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Big data and performance testing approach

Author: Shreya Banerjee, Project Manager

A big performance: Performance testing of big data
Making it big: Performance testing approach for big data
Seeing the big picture with big data
Thinking big: The right approach to big data performance testing

Big data came into the picture with a big bang. In today's information world, we are constantly bombarded with data. We like our data to be processed, that is, we want information. However, with the overload of data from several sources, we are losing sight of structured data.

According to a new report by the analyst firm International Data Group (IDG), 70 percent of enterprises have either deployed, or are planning to deploy, big data projects and programs in the coming years due to the increase in the amount of data they need to manage. Traditional databases are inadequate and will no more be around to hold such an avalanche of data.

More and more organizations are looking for ways to streamline complexities and get more out of their data-related investments. At the same time, these companies are realizing the usefulness of the power of big data and how it can be utilized for expansion and growth.

Data growth challenges and opportunities are now being defined as three-dimensional -- increasing volume (amount of data), velocity (speed of data in and out), and variety (range of data types and sources). Gartner, and now much of the industry, use this 3V model for describing big data.
The emphasis is not only on managing data complexities and integrity, but also on the performance of the system which will make the data useful. Hence, a large chunk of the investment is being put into failover, performance testing of the framework, and data rendition.

In the ideal scenario, even before the performance testing starts, architectural testing is considered crucial to ensure success. Inadequate or poorly designed systems may lead to performance degradation.

The following points need to be considered for a performance-testing strategy:
1. Data ingestion: It is the process of ingesting or absorbing data into the system, either for storage or for immediate use. The focus is not only on the validation of files from various sources, but also on routing them to the correct destination within a given time frame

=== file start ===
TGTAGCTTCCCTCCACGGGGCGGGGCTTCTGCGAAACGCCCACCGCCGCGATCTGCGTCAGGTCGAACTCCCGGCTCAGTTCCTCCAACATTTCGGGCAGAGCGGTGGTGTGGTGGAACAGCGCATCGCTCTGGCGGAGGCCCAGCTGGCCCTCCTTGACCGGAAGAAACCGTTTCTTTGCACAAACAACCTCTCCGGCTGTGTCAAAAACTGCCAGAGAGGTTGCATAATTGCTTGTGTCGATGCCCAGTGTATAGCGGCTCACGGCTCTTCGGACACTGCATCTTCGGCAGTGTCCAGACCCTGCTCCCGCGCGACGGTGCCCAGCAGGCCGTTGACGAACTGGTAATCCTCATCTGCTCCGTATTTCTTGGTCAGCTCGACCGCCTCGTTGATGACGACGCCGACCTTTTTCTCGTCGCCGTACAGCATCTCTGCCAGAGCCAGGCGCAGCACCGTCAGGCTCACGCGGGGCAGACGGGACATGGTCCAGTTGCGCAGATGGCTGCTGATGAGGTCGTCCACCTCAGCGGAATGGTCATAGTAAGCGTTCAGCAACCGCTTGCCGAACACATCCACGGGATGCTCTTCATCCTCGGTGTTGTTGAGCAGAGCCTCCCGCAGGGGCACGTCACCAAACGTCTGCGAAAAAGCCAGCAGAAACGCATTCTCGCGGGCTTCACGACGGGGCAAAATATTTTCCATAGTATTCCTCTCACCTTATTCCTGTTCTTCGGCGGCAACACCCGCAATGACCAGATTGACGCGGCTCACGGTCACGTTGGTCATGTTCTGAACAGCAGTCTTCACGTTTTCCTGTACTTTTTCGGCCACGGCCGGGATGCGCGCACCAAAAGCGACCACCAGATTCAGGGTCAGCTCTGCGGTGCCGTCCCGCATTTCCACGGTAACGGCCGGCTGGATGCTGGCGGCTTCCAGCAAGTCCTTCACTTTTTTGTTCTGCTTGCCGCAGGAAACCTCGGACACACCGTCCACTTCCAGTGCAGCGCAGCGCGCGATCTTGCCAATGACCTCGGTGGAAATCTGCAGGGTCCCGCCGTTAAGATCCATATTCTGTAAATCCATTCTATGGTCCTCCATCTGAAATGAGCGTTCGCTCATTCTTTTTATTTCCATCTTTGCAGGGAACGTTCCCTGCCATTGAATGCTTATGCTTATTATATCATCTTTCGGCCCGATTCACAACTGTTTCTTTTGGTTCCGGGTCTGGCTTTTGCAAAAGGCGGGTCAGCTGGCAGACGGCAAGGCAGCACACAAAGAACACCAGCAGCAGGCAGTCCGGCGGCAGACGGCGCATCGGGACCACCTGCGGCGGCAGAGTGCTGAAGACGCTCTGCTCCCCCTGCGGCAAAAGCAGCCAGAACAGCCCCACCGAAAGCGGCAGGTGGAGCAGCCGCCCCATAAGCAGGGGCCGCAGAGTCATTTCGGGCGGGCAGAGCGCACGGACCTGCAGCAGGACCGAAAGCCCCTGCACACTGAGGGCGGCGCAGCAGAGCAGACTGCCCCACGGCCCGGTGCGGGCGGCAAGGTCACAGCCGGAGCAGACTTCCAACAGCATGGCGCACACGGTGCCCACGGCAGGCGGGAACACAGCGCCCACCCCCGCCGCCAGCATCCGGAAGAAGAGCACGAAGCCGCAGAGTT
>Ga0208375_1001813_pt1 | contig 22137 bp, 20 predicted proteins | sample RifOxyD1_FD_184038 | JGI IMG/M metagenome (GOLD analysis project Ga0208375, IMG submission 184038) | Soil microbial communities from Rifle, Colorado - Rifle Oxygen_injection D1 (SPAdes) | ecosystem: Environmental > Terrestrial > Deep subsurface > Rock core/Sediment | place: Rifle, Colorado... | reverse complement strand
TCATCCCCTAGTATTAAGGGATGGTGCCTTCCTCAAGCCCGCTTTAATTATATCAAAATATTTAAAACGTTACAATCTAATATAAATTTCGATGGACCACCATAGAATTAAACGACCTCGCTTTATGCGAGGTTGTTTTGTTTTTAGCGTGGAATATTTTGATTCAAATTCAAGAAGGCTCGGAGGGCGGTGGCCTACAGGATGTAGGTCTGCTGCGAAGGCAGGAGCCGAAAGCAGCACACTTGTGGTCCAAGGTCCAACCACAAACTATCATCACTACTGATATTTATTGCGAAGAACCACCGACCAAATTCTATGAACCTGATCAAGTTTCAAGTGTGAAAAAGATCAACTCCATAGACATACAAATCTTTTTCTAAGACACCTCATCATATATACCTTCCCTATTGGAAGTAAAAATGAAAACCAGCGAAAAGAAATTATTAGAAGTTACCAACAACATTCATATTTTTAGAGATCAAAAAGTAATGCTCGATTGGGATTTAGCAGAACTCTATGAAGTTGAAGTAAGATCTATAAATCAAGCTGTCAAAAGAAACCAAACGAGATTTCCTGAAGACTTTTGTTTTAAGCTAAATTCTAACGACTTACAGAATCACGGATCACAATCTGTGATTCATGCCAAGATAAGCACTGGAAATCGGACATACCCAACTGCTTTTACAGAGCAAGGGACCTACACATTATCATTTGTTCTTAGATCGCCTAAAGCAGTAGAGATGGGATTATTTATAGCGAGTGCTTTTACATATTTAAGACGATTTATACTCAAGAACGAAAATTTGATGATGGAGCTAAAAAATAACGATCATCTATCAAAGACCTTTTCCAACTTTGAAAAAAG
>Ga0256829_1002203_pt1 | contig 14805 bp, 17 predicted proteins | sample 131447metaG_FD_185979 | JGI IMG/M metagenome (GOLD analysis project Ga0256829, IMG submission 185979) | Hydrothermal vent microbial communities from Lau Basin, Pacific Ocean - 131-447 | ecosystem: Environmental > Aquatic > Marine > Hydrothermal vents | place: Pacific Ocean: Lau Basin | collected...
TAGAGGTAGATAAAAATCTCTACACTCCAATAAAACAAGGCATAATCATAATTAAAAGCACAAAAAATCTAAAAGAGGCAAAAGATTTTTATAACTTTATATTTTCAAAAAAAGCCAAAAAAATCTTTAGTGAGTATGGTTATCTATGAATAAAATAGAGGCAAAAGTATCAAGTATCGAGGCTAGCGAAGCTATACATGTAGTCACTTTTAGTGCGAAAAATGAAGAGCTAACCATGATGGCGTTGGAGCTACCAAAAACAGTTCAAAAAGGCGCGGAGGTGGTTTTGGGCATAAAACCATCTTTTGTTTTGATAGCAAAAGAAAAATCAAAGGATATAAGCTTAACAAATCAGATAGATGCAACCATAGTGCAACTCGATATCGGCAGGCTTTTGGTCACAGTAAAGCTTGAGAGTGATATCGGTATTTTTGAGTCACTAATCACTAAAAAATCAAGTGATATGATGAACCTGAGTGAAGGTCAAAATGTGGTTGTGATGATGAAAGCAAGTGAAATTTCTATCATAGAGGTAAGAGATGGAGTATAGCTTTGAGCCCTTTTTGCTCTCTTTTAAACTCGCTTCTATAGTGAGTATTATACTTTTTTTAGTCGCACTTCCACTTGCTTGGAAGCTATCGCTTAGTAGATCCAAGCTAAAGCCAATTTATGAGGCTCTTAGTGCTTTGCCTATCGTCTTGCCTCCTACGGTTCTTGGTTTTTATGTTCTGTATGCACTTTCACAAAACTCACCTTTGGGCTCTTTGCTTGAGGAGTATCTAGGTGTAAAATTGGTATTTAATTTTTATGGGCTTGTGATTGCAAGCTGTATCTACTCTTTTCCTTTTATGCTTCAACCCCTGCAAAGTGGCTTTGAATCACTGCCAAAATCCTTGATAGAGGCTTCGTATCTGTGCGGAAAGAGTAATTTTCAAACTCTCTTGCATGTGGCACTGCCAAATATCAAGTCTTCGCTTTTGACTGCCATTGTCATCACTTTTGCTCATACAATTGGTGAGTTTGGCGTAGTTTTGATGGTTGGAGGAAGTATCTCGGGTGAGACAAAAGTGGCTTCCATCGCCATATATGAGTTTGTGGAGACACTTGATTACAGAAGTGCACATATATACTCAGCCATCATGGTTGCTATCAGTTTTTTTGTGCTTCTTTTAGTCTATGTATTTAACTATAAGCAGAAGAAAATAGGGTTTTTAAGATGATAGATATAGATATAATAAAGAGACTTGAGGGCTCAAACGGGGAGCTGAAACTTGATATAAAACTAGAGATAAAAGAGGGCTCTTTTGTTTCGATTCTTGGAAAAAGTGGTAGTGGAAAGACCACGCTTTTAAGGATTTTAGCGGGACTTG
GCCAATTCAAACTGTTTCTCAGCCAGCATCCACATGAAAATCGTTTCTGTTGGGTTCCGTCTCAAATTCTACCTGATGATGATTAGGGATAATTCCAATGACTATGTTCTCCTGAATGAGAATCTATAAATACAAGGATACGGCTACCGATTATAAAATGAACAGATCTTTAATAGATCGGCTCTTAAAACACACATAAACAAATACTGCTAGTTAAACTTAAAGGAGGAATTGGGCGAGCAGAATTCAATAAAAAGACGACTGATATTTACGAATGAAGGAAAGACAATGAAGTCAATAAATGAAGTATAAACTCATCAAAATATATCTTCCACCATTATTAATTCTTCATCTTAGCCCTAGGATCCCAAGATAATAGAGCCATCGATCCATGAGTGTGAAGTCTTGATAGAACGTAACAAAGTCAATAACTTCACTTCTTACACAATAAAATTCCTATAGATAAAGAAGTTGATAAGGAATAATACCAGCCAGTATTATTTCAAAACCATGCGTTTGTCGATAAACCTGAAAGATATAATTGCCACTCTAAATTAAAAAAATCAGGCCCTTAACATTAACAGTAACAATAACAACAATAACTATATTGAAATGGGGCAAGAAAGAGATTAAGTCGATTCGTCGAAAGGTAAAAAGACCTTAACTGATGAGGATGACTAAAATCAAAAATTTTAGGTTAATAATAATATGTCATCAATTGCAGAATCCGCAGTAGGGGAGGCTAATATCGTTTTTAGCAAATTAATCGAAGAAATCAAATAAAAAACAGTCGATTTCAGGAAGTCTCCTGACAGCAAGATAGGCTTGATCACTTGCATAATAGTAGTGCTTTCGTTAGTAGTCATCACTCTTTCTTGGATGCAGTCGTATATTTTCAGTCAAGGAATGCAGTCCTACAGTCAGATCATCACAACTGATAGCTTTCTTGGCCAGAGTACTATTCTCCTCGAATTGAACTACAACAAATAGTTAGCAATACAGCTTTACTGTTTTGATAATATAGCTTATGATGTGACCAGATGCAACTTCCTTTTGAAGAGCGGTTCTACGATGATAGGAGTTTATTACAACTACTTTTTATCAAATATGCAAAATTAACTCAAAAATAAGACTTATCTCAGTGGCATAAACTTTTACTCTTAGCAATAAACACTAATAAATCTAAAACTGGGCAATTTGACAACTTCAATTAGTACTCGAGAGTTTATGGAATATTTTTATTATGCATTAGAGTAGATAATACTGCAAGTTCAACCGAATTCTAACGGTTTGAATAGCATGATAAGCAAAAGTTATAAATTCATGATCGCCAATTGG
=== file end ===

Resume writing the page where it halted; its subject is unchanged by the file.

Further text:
2. Data processing: Data, when gathered from sources, has to be processed or mapped within a certain framework. This is usually done in batches due to sheer volume. The focus needs to be on the system's scalability and reliability

3. Data persistence: Irrespective of the data storage option (relational database management system, data marts, data warehouse, etc.), the focus is on data structure, which needs to remain constant or easily adaptable for various storage options

4. Reporting and analytics: It is the process of examining large data sets containing a variety of data types to uncover hidden patterns, unknown correlations, market trends, customer preferences, and other useful business information. The focus is on applying correct algorithms and reporting useful information within a certain SLA

Due to data complexity, the approach to performance testing is also different. Here we need to deal with huge volumes of both structured and unstructured data. The following depicts a five-step approach to performance testing:


Performance testing includes testing of job-completion time, CPU and memory utilization, data throughput, and similar system metrics. The two things which need to be kept in mind while defining the approach are:

1. The speed with which a system is able to consume data -- the data insertion rate

2. The speed with which queries are processed while data is being read -- the data retrieval rate

The system is usually made of multiple components; hence, it is wise to first test them in isolation ― at the component level ― before proceeding to test them altogether. Testers have to be well-versed with big data technology and framework, such as Hadoop, NoSQL, messaging queues, etc. Some of the tools which are gaining popularity in the market include:

1. Yahoo! Cloud Serving Benchmark (YCSB): Cloud service testing client that reads, writes, and updates according to specific workloads

2. Sandstorm: Automated performance testing tool that supports big data performance testing

3. Apache Jmeter: Provides plug-ins for testing Cassandra database

Big data performance testing is challenging, but a mix of right tools, skill sets, and a robust strategy, will go a long way in driving a successful project.

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